Promiscuous Paddling: Dragon Boat Guest Paddling
I’m sure you’ve heard the phrase “paddle whore” before. I used to use the term frequently to describe my love of being a guest paddler. I make it a habit to paddle or steer wherever and whenever I can. When I travel to other cities, I contact a local team and ask to attend a practice. When other teams need extra paddlers for races and my own team isn’t entering that race or that division, I join them to compete. I’ve been fortunate to paddle in Bristol with the Bristol Empire Dragons, in Singapore with the American Dragons, in Beijing with the Beijing International Dragon Boat Team, and many other teams throughout the United States and Canada. I am not alone in this passion.
A teammate recently told me that she prefers the term “promiscuous paddling” to describe what so many of us do. Her rationale? We aren’t getting paid for the paddling we are doing with all these teams, which makes us merely promiscuous, not whorish. Good point.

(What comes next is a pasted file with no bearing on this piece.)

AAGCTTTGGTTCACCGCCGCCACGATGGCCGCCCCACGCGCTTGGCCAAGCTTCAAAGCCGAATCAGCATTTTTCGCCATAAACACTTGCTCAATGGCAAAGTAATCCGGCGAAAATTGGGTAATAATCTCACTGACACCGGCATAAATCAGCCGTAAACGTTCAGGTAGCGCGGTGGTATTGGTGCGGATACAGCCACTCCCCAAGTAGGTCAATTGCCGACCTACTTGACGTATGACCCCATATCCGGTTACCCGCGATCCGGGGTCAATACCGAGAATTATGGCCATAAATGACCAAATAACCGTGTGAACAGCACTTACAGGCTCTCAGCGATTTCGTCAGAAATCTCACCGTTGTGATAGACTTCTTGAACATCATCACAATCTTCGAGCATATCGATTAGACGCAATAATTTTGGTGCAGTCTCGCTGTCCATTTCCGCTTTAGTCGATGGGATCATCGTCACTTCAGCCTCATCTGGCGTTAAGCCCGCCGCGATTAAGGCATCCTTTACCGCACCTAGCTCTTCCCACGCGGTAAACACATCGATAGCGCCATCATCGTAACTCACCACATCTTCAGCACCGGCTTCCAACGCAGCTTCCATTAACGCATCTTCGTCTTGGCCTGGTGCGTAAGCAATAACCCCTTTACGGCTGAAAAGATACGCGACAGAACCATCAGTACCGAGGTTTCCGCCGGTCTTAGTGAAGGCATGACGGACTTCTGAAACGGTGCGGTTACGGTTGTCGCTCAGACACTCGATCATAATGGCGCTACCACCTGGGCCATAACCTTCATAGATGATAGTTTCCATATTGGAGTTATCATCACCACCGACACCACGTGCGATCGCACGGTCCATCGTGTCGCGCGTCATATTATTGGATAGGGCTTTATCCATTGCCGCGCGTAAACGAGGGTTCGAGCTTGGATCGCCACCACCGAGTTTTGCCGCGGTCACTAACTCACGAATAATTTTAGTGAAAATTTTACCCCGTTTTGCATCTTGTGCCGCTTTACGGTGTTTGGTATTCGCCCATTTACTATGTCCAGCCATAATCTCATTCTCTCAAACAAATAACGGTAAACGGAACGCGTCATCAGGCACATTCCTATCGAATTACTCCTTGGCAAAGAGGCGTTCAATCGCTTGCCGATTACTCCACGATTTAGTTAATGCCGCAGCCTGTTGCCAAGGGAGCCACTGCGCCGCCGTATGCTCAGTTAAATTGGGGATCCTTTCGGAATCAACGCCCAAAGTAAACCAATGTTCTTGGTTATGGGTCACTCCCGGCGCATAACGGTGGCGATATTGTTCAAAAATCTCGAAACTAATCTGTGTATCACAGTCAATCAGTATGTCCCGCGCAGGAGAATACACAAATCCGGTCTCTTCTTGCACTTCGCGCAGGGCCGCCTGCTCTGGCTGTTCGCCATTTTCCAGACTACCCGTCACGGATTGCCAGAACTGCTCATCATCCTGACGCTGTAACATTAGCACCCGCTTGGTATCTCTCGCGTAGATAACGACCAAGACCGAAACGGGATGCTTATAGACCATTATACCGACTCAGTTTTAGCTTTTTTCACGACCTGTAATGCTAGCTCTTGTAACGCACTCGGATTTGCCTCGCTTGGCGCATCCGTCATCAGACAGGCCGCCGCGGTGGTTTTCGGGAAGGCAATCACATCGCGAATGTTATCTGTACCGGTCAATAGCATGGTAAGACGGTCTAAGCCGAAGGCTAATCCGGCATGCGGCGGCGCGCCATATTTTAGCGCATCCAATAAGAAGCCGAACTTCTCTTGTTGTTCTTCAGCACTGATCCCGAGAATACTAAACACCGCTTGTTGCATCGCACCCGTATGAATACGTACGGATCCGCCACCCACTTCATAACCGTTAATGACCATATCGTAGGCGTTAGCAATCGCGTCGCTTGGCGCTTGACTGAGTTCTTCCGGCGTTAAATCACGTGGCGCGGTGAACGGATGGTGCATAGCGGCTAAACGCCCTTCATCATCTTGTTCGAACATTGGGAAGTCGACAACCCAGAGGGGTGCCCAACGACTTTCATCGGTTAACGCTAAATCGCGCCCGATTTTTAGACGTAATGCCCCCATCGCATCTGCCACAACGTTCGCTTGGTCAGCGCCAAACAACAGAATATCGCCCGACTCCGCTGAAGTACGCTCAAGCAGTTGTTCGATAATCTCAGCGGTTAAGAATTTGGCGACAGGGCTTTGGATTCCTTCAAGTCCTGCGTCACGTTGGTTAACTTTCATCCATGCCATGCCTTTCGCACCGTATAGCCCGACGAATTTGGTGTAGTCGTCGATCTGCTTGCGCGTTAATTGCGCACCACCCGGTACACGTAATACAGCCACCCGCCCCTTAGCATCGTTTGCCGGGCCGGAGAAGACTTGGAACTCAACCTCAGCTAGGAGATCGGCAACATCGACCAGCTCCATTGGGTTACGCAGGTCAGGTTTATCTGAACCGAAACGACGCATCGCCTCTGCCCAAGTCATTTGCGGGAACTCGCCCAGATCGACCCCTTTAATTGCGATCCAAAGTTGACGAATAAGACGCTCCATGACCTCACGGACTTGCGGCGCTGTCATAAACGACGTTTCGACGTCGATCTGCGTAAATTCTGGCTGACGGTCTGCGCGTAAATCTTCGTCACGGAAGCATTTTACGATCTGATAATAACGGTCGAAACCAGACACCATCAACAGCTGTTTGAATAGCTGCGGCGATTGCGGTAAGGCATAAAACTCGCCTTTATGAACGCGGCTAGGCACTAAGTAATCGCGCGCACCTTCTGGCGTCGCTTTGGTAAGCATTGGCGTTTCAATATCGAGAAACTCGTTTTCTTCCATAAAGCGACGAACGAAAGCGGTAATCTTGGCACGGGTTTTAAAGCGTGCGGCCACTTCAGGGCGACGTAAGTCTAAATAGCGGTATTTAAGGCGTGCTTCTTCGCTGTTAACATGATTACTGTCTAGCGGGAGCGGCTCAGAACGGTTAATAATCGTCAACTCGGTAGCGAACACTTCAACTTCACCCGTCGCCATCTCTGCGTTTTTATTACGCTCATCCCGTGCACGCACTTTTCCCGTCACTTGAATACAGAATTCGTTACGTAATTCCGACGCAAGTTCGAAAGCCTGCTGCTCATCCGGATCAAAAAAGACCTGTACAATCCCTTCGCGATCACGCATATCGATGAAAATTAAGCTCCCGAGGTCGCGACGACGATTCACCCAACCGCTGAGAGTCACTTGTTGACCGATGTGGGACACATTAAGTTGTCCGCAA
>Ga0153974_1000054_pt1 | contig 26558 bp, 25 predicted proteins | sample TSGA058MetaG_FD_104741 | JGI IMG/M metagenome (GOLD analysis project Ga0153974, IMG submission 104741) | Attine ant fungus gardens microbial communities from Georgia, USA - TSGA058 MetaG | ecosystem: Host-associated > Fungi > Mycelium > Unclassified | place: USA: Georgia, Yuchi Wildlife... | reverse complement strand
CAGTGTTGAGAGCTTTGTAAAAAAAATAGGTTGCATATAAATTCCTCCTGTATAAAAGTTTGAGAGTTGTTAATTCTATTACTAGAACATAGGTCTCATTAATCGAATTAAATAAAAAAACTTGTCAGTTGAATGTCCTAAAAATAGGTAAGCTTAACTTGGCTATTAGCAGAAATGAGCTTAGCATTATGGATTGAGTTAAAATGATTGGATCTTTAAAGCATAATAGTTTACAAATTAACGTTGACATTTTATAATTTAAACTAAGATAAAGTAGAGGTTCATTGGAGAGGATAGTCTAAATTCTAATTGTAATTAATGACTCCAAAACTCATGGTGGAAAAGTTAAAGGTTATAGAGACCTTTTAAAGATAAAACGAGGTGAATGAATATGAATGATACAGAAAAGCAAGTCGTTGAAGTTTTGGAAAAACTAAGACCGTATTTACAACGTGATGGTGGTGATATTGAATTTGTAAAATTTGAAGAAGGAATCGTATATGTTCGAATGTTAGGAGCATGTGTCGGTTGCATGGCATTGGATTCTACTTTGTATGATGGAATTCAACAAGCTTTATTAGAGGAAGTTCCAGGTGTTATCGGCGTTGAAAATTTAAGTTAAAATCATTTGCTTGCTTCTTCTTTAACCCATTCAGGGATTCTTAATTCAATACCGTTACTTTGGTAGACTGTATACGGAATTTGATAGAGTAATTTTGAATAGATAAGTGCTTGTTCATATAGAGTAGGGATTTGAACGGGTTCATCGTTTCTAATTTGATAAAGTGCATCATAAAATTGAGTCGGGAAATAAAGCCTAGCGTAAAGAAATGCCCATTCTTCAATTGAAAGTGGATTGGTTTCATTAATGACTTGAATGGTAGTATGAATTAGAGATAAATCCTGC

And so, I decided to write about promiscuous paddling and its benefits and drawbacks.
What are the benefits of paddling with other teams?
Adapting to a new stroke. Working to blend in with another team’s stroke will certainly make you more aware of the components of the paddling stroke in general. Consider the differences and you may see your own team’s stroke in a whole new light. Concentrate on the entry. Examine the catch. Contemplate the exit. Analyze the recovery phase. Often, when something has become automatic to us, we take it for granted and don’t put much focus on it. We go through the motions of the technique with our muscle memory doing most of the work. Paddling with another team can turn your focus towards parts of the stroke that will likely benefit your own technique.